Denali Away From The Crowds

Denali National Park is a don't-miss stop for many Alaska vacationers, and for good reason. It’s home to Denali—North America’s tallest peak at 20,320 feet—as well as what we call Alaska’s Big 5: caribou, moose, wolves, bears, and Dall sheep.

Given those draws, it’s no wonder Denali can get a little crowded.

The good news is that it’s not hard to escape those crowds. Most visitors in Denali are just passing through—on a larger group tour, or on an extension of their Alaska cruise. These passengers tend to check into their hotels, join a bus tour into the park, perhaps pick up an adventure tour like flightseeing or rafting—and then depart for their next stop.

If you’re visiting Denali independently, or just want to break away from your cruise group, here’s how to do it.

Take the Park Shuttle Instead of a Guided Bus Tour

During the summer, the first 15 miles of the 92-mile Denali Park Road are open to private vehicles, but beyond that, you’re not allowed to drive the park road. So, your two main options to go farther than those first 15 miles are the park shuttle bus or a tour. Tour buses are heavily promoted, and are a good way to see the park: You're guaranteed narration, and some buses have cameras that let you view wildlife in the distance. They're not a good fit, however, if you want to explore the park on your own. The park-operated shuttle buses, on the other hand, offer a lot of freedom: You can hop off, explore an area for a couple hours, and then jump on a different shuttle when it drives by.

Choose lodging outside of the "Canyon"

Most hotels near Denali are clustered just outside of the Park Entrance in an area referred to as the "Canyon" or "Glitter Gulch". These hotels are great if you've arrived by train or motorcoach and want easy access to the park entrance as well as hotel pick-ups for tours. But there are other options. North of the Denali, there are a few cabin rental and B&B options in Healy. Just south of the Park Entrance, there are also a few smaller hotels, cabin rentals, and even a hostel. You can reach the areas south of the park using the Sheep Shuttle if you don't have transportation of your own. The third option is to stay inside the park at a remote wilderness lodge. These lodges are small, and are located at the very end of the 92-mile Denali Park Road. There are no shops and restaurants (but all food is provided with your stay). It's a much quieter side to Denali.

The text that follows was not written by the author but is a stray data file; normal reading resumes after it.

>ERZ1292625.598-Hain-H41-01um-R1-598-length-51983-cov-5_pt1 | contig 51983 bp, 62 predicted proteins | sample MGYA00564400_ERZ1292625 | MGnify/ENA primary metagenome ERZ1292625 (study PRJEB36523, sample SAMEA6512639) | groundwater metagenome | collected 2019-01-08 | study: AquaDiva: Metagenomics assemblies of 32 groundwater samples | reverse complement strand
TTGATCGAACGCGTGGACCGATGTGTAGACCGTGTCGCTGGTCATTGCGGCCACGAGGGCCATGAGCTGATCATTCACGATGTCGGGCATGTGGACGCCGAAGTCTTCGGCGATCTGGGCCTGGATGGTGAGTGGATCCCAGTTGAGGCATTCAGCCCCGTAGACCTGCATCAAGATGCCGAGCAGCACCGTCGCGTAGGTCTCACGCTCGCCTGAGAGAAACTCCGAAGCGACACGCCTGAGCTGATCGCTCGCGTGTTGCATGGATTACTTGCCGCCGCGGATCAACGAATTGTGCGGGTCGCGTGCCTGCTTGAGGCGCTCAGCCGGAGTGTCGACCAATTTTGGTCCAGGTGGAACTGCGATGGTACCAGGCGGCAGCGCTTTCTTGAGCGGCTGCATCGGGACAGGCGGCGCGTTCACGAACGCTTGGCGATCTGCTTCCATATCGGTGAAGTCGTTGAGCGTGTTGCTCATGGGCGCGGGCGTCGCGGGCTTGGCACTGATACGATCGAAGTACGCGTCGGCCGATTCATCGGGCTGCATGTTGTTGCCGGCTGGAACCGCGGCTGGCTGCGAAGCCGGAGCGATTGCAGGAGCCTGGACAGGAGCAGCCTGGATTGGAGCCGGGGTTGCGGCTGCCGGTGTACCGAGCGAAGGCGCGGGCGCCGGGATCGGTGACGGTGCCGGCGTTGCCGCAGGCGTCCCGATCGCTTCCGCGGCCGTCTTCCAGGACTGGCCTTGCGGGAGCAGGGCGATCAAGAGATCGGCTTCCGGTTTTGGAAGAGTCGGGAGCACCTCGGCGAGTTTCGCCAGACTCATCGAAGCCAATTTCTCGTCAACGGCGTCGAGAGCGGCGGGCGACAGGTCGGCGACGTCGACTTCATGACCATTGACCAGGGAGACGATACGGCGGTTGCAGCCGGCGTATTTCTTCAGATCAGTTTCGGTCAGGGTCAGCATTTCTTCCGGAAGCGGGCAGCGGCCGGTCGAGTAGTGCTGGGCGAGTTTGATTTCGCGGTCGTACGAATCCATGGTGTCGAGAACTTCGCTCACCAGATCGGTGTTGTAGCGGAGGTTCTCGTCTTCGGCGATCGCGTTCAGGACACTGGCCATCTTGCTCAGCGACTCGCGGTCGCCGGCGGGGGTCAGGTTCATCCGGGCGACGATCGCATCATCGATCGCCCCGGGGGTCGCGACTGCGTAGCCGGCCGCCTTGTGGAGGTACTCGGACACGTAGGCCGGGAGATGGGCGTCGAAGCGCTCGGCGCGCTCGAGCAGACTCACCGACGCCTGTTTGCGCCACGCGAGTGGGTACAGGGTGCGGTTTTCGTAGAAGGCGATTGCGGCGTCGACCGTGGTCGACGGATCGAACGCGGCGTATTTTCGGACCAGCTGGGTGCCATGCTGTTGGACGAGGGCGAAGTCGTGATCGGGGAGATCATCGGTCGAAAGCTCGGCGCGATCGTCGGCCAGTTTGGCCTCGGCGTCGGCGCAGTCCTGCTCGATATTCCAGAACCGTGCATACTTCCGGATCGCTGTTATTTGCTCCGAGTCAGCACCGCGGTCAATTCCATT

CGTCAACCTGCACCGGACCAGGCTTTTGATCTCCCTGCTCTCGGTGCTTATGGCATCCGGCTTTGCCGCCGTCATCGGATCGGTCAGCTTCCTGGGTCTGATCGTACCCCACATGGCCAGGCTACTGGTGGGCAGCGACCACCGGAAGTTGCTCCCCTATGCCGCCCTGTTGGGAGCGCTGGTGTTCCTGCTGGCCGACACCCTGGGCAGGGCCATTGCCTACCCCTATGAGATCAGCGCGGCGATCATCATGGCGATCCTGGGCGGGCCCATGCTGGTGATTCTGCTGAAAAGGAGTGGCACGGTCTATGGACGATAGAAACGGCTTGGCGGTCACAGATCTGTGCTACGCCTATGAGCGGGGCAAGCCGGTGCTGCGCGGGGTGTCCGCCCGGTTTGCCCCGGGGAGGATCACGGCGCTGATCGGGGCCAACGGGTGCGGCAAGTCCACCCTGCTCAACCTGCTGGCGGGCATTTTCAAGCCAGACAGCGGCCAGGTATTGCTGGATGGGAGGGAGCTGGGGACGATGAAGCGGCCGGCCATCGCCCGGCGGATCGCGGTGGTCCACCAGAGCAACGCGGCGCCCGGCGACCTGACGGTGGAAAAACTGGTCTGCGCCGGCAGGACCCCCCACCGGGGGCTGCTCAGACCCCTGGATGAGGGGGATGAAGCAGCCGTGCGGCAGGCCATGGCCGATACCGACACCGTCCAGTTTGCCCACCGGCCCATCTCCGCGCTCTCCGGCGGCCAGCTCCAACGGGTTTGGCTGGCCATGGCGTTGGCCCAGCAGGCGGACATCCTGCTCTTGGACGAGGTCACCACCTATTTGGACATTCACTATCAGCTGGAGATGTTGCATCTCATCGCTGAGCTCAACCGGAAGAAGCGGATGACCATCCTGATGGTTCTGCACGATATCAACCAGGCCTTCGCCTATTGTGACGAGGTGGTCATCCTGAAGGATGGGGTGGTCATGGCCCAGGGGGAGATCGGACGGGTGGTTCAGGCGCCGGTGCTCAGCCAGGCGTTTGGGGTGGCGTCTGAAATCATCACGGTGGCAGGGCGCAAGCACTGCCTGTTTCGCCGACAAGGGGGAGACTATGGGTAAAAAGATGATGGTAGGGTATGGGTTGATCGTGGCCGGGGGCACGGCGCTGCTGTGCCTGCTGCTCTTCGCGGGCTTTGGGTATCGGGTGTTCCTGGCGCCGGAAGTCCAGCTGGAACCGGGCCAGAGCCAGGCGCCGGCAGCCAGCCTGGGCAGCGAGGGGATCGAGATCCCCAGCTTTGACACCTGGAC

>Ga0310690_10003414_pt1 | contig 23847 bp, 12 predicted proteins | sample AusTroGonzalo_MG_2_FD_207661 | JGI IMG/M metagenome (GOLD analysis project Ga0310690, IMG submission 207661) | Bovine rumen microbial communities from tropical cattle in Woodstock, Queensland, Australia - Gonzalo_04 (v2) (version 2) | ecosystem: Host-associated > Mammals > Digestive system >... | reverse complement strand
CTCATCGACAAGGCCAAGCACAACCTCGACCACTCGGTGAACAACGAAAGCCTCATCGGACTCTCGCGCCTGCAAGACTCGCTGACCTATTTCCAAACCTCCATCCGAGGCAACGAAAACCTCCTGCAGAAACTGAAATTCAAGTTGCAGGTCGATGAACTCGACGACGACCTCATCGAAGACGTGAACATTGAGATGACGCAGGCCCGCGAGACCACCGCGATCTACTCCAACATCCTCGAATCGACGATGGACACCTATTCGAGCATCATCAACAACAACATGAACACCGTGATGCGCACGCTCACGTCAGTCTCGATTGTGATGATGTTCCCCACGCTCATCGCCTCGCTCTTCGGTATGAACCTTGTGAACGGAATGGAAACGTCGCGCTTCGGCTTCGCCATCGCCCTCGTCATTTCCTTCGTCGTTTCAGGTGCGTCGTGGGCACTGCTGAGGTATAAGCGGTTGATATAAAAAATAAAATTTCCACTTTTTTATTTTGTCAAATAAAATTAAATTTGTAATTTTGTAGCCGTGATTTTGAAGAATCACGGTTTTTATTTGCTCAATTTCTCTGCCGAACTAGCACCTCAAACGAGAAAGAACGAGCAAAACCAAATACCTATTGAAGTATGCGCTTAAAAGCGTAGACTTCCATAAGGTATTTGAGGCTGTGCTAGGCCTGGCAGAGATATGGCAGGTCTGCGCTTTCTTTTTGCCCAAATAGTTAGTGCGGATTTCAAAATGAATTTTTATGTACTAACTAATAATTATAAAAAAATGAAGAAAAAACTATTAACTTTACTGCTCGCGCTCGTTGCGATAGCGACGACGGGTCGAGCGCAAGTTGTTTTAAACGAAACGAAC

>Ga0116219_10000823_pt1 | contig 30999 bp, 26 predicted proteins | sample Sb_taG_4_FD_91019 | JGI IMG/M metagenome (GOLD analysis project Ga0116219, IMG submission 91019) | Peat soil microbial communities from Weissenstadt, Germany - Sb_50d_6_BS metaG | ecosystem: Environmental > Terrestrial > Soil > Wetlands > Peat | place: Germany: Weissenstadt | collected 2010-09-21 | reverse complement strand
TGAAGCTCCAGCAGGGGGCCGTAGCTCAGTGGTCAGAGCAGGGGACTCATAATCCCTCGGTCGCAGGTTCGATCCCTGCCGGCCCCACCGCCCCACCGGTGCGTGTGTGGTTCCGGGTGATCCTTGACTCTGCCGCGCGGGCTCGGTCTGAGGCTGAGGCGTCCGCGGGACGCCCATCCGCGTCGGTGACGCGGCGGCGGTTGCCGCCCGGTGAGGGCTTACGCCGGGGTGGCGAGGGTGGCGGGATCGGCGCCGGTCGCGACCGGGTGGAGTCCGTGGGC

If you’re comfortable with camping, you will get away from it all…for real. There are 6 campgrounds in Denali National Park, and 3 allow RVs; the others allow tents only. Riley Creek is the most populated, since it’s nearest the park entrance. But, compared to other national parks, it’s pretty tame. Here is the complete list of campgrounds in Denali.

Ride a Bike

Renting a bike is another alternative to a bus tour. You can expect a bit of traffic on the first 15 miles, where private vehicles are allowed, but after that it gets significantly quieter, since road traffic is just made up of buses. If you don’t want to start at the beginning of the road, you can always put your bike on the park shuttle bus, hop off at the stop of your choice, then pedal back towards the entrance. Or, hop another shuttle when you’ve had enough.